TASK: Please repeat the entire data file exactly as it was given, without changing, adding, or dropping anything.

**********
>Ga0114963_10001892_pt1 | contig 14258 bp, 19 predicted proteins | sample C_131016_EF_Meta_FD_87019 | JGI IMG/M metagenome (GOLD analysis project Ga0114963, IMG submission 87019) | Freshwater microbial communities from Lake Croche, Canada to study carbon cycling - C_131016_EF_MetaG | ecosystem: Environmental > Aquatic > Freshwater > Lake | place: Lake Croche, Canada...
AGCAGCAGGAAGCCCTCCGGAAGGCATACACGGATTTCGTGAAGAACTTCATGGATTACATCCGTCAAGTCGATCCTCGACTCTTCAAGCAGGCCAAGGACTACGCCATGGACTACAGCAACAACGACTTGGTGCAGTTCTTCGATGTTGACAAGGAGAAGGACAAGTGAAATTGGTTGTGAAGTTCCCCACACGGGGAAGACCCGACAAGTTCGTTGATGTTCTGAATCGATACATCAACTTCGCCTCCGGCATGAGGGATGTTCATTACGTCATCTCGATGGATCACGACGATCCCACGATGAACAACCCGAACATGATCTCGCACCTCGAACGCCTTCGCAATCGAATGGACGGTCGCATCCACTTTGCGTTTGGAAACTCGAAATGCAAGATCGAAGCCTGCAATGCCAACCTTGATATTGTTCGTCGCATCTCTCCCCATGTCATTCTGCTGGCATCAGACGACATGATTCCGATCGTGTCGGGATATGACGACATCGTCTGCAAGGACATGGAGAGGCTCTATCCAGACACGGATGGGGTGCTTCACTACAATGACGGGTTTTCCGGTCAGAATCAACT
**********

>Ga0114963_10001892_pt1 | contig 14258 bp, 19 predicted proteins | sample C_131016_EF_Meta_FD_87019 | JGI IMG/M metagenome (GOLD analysis project Ga0114963, IMG submission 87019) | Freshwater microbial communities from Lake Croche, Canada to study carbon cycling - C_131016_EF_MetaG | ecosystem: Environmental > Aquatic > Freshwater > Lake | place: Lake Croche, Canada...
AGCAGCAGGAAGCCCTCCGGAAGGCATACACGGATTTCGTGAAGAACTTCATGGATTACATCCGTCAAGTCGATCCTCGACTCTTCAAGCAGGCCAAGGACTACGCCATGGACTACAGCAACAACGACTTGGTGCAGTTCTTCGATGTTGACAAGGAGAAGGACAAGTGAAATTGGTTGTGAAGTTCCCCACACGGGGAAGACCCGACAAGTTCGTTGATGTTCTGAATCGATACATCAACTTCGCCTCCGGCATGAGGGATGTTCATTACGTCATCTCGATGGATCACGACGATCCCACGATGAACAACCCGAACATGATCTCGCACCTCGAACGCCTTCGCAATCGAATGGACGGTCGCATCCACTTTGCGTTTGGAAACTCGAAATGCAAGATCGAAGCCTGCAATGCCAACCTTGATATTGTTCGTCGCATCTCTCCCCATGTCATTCTGCTGGCATCAGACGACATGATTCCGATCGTGTCGGGATATGACGACATCGTCTGCAAGGACATGGAGAGGCTCTATCCAGACACGGATGGGGTGCTTCACTACAATGACGGGTTTTCCGGTCAGAATCAACT